When I was a kid, household appliances were not designed to also be cute, just because they were meant to be used by children. Specifically, I recall a humidifier that we had to have in the bedroom I shared with my brother when we were probably 3 and 4 years old respectively, because he suffered from asthma. That thing looked like a spacecraft from War of The Worlds — and while it might have relievedmy brother’s breathing difficulties, it was pure nightmare-fuel for me.
If only Crane humidifiers had existed in the sixties, my parent’s might have been inclined to purchase a model from their Adorableline — featuring, well, adorable animal-shaped, multi-function humidifiers — thus sparing my tender psyche from an enduring trauma. Because, seriously, how darn cute is a little pink Unicorn?
I made my first appointment to get the Covid vaccine on the exact day that NY State opened eligibility for my age group, and was fully vaccinated by April. Being vaccinated allowed me to safely fly across the country to meet up with my sister (who is also vaccinated) for a mind-blowingly fun road trip across the state of Utah, which I will remember for the rest of my life. My time in Utah more than made up for hardly being able to leave my house of the better part a year. I feel that I owe not just my physical health, but the triumphant return of my mental health to the Covid vaccine. Thank god for medical science!
If you’ve already been fully vaccinated, thank you, and please congratulate yourself on doing your part to keep yourself and others safe as we attempt to beat this fucking virus, which as we can see is not backing down so easily.
Completed in 1963, Helen Frankenthaler’s Wizard stands apart from her then contemporary paintings, with its vertical orientation, body-sized scale, and figural allusion in both name and form. One of the last paintings Frankenthaler worked entirely in oil, Wizard should be understood as a crucial experiment in both method and medium, presaging key changes in Frankenthaler’s established approach. The artist’s works of 1962 show the last influences of didactic expressionism, where apparently unguided drips and blots of oil punctuate wide expanses of unprimed canvas, each piece emerging as an autonomous work.
Yesterday I made my first trip in years to Governors Island to check out the art galleries they have installed inside each room of the turn-of-the-century Colonial Revival houses that formerly were occupied by military families. Both the art and the houses themselves were mind blowing! Sponsored by NADA House (New Art Dealer’s Alliance) the exhibits end today (8/1) so if you’re interest in seeing them you need to make your plan now. Visit This Link for all the info! Be sure to follow me on Instagram@Worleygigdotcom to stay informed on all my rad goings-on around the town!
Above Image Courtesy LA Art Show. All Other Photos by Geoffrey Dicker Except Where Noted
This is a Guest Post by LA-based Correspondent Geoffrey Dicker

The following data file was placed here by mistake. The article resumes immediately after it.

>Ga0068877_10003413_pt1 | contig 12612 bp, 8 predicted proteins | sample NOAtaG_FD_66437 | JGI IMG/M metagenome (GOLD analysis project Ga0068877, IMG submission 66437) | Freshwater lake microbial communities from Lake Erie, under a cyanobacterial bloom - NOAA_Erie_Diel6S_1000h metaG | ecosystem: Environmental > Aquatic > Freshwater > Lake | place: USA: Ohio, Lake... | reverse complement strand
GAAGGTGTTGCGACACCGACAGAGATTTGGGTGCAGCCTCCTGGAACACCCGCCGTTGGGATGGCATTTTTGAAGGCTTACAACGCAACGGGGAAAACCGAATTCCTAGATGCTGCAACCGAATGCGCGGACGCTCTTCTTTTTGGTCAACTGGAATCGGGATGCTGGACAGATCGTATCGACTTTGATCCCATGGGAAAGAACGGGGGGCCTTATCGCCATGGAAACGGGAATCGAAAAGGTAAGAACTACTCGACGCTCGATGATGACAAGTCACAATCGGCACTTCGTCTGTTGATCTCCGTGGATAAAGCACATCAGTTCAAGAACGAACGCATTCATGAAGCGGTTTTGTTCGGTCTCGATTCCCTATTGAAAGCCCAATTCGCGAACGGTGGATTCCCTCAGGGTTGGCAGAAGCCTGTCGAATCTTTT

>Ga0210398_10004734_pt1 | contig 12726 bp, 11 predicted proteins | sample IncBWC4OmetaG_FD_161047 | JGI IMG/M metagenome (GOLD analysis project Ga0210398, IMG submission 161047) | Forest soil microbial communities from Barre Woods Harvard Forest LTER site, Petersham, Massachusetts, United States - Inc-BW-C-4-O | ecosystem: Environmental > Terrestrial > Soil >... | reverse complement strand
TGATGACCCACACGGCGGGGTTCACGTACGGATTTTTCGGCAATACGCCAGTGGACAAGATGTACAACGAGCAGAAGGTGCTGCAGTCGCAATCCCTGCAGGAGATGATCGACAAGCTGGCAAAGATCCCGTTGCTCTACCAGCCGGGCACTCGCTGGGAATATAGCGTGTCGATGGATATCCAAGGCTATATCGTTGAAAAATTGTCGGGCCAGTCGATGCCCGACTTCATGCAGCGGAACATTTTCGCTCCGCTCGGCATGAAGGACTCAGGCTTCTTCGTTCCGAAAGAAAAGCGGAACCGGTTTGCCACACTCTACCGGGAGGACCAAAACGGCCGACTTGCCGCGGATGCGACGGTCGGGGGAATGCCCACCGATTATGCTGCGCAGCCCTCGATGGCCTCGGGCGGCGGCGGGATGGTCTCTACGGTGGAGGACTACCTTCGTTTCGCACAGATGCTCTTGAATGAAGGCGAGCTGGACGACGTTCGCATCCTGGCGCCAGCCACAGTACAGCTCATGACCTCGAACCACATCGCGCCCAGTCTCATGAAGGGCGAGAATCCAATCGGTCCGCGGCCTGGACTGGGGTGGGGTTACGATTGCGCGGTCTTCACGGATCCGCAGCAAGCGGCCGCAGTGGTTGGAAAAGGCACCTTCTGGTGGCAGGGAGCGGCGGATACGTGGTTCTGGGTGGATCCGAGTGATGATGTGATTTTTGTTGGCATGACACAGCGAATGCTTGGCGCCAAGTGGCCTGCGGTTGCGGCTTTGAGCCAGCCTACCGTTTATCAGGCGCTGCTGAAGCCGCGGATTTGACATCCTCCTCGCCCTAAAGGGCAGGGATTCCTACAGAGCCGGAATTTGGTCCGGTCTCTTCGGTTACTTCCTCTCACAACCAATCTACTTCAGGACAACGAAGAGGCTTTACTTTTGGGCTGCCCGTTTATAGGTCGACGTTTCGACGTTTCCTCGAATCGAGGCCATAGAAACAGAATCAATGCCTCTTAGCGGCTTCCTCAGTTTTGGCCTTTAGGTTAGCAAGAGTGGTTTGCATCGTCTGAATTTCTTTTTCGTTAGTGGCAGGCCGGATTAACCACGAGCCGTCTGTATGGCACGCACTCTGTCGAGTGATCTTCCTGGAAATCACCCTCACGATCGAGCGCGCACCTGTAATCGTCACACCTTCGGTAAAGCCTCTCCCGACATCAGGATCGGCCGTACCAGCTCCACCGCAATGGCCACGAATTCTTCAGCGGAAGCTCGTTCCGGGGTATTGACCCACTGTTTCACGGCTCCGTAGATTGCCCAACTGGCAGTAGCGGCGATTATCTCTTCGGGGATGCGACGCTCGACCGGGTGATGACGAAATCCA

The WorleyGig has gone bi-costal! The Summer Edition of the 25th Annual LA Art Show at the Los Angeles Convention Center has returned as one of the first major art events in Southern California since the pandemic started in 2020. I attended the VIP preview on July 29th to catch a glimpse of what’s on view for West Coast readers of The ‘Gig.
Damien Hirst, Gold Cat From Egypt (Ai Bo Gallery)
The show features an eclectic mix of art, including favorites such as Damien Hirst, massive installations such as The Grind by G Bauerbach (pictured below) and the hottest commodity in the art world, the ubiquitous NFTs (Non Fungible Tokens).
If you’re a regular reader of this blog, then you might recall that I recently attended an art event at the National Museum of Mathematics (aka MoMath). On the way out of the museum that evening, I decided to pop in to the gift shop, where I noticed something at first seems a bit incongruous: a tiny Pink Bathtub . . . that was in use as a bin to hold little soaps shaped like the Pi symbol. Oh, the cleverness.
Joey Jordison (Center) WithThe Murderdolls in 2003 (Image Source)
Musician Joey Jordison, best known as the legendary original drummer for Slipknot, and guitarist for The Murderdolls, passed away on Monday, July 26th, 2021 from the neurological disease transverse myelitis, which he had suffered with for many years. This is very sad news, not only because Joey was an extremely talented musician, but because he was a cool guy who was just too young to go.
This interview, which was conducted in person by me for the now defunct MK Ultra Magazine, took place in 2003, while Jordison was doing press for The Murderdoll’s debut, Beyond the Valley of the Murderdolls. I pulled this from my archives this morning, to re-post here on The ‘Gig. It is not available in its complete form anywhere else on the web, so I thought it would be a nice remembrance for the enjoyment of Joey’s fans, and those who loved him. Goodspeed, Joey.
Rock You To Death
An Interview with Murderdolls Guitarist, Joey Jordison
By Gail Worley
The most important lesson I learned from conducting the following interview with Murderdolls guitarist Joey Jordison is to never, ever do an interview in a conference room that has no ceiling, especially when the floor outside said conference room is a highly polished wood floor. Because here’s what happens whenever someone walks by the room: not only does your tape recorder pick up the clomp-clomp-clomping of their shoes as they walk the hallway, but the echo from their clomping footsteps rises up over the walls of the room in which you’re trying to do the interview, creating an echo chamber wherein, upon playback of the recorded tape, every single one of my questions and every single one of his answers sounds like the chorus to a Morbid Angel song. Live and learn.